[A version of this story appeared in the Indian Express: My heart beats for Warsaw, on January 7, 2018.]

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Science day out: Copernicus

It all started with a conversation with my couchsurfing hosts in Warsaw. I asked them to suggest a place I could spend my morning exploring. I was expecting a park or garden but they looked at each other and answered in one voice: Copernicus.  

The science museum/ centre is located on the banks of the Vistula River and is a favourite with locals and tourists alike. In fact, every schoolkid has spent hours, if not days, at the centre. “It’s the best way to pass your time, and you get to learn so much,” said Kasia. “You need three whole days to be able to explore the whole place.”

After spending three hours, I realised Kasia was right: it was impossible to truly explore Copernicus when against a half-day deadline. I tried.

Copernicus may be a science centre but the glass and steel building has exhibitions, a planetarium – showing 2D and 3D films, and weekend workshops. At then entrance is an interactive robot that will sing songs if you ask nicely. 

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A two-storey high Foucault pendulum, greets you as you enter the atrium

It is a kingdom of interactive experiments, over 400, covering astronomy, physics, chemistry, music, robotics, history and psychology over 22.000 m². It is geared to kids, but you will spot adults having a lot of fun too.

The exhibits I visited were On the Move – focussing on motion; on The Roots of Civilization exhibit looks at the development of mankind and inventions though history; the Re: generation Zone is for older kids and explores psychology, sociology, economics and biotechnology; Lightzone for those who like crime mysteries; Humans and the Environment for in-depth knowledge about humankind (the mind and body) and their relationship with the environment. 

In my three hours there I explored mirrors and their impact on light and movement, saw my name spelled in Egyptian hieroglyphics, saw a fire tornado, helped fill water and examine its effect on turbines, created 10-feet and higher soap walls using soapy water, became a DJ, conducted an orchestra, experienced an earthquake, and got my photo clicked in an astronaut suit! 

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Yep, that’s me!

My favourite exhibits were Electrobard – a robot poet, who writes and recites poems on request; the pschology section that tested my memory and observation skills – I was really bad at spotting clues at a crime scene but got full marks on the memory and song puzzles and a stairmaster that allowed me to create electricity. 

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Mirror selfies get a whole new meaning here!

There’s also an outdoor gallery, ampitheatre, labratories and a rooftop garden, which I didn’t get time to explore. Go here to view a fun video.  

Go to Copernicus if you want to experience push-the-buttons-and-see-what-happens exhibits and learn how science can actually be fun. Bonus: every exhibit is in English and Polish. 


How to get there: The centre is a five-minute walk from the Centrum Nauki Kopernik subway (metro) station; via bus it is bus no. 118, 127, 105 (Biblioteka Uniwersytecka bus stop) and bus no 185 (Metro Centrum Nauki Kopernik). 

Log on to Copernicus for more details. 

Milk bar: Prasowy

It was, to use Twitter parlance, a #ftw (for the win) moment.

The day: 19 of my Euro trip
I was at: Prasowy, one of Warsaw’s popular milk bars
My achievement: I had successfully ordered a typical Polish meal and I could eat everything on the plate.

You see, I had walked past Prasowy once before and couldn’t muster up the courage to enter for fear of ordering something I couldn’t eat. It was only two days earlier, I had visited another milk bar and ordered Flaczki, what I thought was a beef soup but was actually tripe (I couldn’t eat the meat). This time, I was prepared – I had scanned the menu at my couchsurfing hosts’s home, made a note of translations and made note of exactly what to order.  prasowy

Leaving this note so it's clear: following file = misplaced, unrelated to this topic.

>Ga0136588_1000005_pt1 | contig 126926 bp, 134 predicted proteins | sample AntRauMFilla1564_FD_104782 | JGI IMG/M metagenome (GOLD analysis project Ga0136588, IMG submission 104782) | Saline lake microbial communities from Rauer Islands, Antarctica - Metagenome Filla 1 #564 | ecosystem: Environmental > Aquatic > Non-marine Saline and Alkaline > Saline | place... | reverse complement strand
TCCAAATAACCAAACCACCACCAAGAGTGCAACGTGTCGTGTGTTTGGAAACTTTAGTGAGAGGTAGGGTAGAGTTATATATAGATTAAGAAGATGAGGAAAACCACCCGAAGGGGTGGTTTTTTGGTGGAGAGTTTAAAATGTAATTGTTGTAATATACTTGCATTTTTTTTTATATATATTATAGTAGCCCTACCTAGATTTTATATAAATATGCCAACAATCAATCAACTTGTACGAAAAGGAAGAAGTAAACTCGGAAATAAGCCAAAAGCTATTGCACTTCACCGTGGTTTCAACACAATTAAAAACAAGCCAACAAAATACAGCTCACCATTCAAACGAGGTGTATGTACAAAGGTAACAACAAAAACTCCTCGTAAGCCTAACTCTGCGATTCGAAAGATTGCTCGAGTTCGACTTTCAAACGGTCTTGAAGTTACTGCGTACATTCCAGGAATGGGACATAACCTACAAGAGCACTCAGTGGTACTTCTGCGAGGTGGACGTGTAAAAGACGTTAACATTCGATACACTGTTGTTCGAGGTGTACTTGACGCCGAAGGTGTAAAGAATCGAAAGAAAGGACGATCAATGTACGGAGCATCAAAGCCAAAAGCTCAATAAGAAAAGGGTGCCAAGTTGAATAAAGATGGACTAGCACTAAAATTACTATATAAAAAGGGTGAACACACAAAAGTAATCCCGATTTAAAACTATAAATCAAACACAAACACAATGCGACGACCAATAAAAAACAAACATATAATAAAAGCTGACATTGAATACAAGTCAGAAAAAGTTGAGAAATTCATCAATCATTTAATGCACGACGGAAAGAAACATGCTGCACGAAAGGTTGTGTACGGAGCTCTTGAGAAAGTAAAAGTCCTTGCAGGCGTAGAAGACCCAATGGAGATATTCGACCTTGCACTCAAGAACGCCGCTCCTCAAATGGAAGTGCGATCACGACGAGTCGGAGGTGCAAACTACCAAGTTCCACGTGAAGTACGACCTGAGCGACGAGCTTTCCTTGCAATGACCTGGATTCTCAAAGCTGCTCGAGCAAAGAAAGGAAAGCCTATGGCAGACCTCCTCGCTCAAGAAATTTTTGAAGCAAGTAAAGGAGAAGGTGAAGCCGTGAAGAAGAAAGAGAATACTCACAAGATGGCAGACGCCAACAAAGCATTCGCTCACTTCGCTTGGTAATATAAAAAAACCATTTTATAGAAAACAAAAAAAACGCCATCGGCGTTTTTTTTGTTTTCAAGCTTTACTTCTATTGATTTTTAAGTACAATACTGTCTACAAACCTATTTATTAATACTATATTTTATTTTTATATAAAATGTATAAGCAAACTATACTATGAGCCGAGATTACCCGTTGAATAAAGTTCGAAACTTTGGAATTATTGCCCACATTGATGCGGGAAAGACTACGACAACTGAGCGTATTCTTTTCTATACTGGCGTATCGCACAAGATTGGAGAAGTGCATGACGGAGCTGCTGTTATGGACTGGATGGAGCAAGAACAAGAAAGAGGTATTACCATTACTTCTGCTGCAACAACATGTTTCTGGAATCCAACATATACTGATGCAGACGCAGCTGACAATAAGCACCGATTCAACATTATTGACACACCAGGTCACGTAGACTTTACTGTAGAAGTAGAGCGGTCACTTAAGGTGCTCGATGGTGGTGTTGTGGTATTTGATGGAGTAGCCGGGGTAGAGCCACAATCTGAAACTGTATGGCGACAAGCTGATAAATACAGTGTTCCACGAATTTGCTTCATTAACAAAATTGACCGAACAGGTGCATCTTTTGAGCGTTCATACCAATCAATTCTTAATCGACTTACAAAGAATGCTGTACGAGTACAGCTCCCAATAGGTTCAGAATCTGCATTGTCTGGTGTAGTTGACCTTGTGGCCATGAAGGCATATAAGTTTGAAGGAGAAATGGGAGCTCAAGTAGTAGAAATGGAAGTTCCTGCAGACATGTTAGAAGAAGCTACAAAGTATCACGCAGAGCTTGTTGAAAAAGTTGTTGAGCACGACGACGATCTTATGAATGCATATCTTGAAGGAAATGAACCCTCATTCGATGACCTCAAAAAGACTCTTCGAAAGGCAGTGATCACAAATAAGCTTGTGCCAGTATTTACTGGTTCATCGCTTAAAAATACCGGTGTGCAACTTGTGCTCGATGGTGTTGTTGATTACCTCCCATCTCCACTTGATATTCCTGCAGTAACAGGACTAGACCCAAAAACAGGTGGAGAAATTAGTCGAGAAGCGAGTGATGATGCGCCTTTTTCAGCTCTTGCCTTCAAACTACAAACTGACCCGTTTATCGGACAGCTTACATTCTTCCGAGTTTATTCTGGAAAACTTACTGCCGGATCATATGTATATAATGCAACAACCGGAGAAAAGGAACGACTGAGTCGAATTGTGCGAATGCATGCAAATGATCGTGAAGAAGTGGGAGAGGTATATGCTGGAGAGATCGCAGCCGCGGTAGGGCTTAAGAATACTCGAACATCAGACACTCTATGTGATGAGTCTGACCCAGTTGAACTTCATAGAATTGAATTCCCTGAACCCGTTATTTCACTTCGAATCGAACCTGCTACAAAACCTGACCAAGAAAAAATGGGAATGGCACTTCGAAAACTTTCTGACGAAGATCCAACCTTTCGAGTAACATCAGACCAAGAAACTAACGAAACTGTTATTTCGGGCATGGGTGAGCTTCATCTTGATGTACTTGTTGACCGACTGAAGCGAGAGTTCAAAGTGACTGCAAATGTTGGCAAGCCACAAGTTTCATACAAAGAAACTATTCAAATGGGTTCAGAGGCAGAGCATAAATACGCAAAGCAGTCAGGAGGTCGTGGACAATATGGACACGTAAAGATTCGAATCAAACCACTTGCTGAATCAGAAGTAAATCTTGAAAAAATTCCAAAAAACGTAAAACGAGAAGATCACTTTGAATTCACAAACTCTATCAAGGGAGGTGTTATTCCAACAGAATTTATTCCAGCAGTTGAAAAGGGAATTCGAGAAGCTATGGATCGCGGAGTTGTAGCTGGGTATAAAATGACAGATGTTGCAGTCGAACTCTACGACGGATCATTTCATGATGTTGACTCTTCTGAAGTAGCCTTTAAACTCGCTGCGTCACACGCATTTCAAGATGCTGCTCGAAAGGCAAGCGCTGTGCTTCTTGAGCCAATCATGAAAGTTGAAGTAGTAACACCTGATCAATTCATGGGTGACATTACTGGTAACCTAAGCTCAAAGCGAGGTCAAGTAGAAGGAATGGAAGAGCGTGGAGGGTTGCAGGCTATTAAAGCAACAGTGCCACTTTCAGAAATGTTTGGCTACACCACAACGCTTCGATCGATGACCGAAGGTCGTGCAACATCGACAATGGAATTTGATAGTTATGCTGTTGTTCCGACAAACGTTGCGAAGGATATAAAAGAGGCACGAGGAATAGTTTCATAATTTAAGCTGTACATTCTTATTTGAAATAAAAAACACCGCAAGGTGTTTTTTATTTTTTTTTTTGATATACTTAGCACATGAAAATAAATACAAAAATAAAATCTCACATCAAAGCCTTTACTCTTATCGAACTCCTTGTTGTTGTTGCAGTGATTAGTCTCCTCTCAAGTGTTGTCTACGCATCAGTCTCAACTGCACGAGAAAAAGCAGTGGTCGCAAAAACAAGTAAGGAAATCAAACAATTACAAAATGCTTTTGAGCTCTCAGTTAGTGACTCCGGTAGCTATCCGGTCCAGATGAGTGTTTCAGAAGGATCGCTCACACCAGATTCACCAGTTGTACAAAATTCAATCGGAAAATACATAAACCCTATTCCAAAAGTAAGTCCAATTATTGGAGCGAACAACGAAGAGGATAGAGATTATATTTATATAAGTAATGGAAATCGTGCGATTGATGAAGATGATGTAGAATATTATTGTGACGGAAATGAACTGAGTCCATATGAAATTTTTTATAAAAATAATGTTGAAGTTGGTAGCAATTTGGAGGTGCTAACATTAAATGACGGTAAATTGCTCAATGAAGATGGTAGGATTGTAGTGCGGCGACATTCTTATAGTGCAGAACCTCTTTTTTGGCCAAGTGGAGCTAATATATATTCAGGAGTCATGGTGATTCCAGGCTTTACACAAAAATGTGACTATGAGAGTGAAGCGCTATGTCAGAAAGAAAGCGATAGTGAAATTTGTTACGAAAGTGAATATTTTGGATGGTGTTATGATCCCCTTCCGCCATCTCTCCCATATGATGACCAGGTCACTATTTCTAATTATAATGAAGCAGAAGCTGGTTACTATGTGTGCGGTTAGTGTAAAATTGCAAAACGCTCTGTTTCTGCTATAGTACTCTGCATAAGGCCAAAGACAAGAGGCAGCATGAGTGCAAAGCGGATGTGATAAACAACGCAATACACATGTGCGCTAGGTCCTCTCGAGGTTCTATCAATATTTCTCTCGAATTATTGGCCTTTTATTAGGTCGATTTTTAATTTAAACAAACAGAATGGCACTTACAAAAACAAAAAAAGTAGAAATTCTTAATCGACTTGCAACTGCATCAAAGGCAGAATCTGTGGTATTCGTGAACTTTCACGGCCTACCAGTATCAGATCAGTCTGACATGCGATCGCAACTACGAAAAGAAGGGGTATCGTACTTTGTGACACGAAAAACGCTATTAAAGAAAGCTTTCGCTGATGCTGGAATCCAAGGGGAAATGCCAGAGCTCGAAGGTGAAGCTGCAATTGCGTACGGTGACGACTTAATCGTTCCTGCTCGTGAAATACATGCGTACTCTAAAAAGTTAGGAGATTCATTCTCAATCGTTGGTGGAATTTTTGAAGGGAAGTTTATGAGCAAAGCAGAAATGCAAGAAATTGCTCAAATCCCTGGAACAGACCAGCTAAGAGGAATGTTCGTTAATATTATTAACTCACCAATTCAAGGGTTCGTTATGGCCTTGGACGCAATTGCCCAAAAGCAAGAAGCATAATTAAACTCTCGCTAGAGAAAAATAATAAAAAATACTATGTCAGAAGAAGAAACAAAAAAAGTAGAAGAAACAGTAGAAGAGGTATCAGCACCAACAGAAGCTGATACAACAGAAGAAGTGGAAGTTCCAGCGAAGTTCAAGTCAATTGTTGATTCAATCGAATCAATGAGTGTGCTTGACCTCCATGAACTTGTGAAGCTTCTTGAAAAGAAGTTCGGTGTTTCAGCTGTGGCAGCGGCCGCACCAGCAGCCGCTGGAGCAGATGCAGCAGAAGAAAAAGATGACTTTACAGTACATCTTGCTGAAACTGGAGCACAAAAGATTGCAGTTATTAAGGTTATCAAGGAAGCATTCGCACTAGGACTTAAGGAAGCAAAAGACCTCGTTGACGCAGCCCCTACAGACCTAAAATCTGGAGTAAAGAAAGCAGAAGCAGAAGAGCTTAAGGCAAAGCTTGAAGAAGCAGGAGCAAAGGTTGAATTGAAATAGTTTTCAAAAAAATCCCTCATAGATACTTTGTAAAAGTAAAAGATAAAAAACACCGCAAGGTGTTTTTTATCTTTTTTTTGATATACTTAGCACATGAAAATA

Prasowy is the hippest milk bar in Warsaw. It has a menu that changes daily – written on a chalkboard, all-white interiors and Ikea furniture. An open kitchen gives a glimpse of the variety of food (no, you can’t point and order) and they make all their dishes by hand. They host cultural events too and a notice-board has details of citywide events.

My meal was simple and consisted of food that is staple to the Polish lunch table. There was Gołąbki – minced pork mixed with onions and sticky rice in a cabbage roll; Zupa Pomidorowa or Pomidorowka – a rich tomato soup cooked in meat stock and served with either rice or potatoes or, in this case, pasta; and Ćwikła – a Polish and Western Ukrainian salad similar to a relish made with grated beets and horseradish.
The cost: 17 zloty (approx. Rs 350)
The experience: Priceless!

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Clockwise from left: Cabbage rice rolls, tomato soup with pasta and beetroot salad

Aside: Bar Mleczny or milk bars are essentially ex-Socialist era workers’ canteens. The food here was subsidised by the government with the idea of allowing poor wage-workers a good, nutritious meal. The milk refers to the largely dairy-based content of the meals. These days, from about 2010 onwards, they’ve transformed into homely cafeterias, offering local fare at cheap rates. 

Street eats: Gofry

This is a Gofry. The snack ties in with the Polish love for all things sweet. It is simply a waffle or a waffle sandwich that is topped with everything sweet possible: think whipped cream, jam, Nutella, fresh fruits. It is sinful and delicious, if you ignore the amount of sugar that’s going in your body. 

I was recommended this snack by my couchsurfing hosts, who even told me precisely where to get it. It was a tiny stall, a hole in a window, at the first turning near  Łazienki Park. My hosts had written down exactly what I should order and so I did – a gofry with whipped cream and every fruit available. I ate every last bite, after carefully removing most of the whipped cream. The pancake was soft and crunchy and combined with the cold whipped cream and fruits made for a tasty and very filling snack.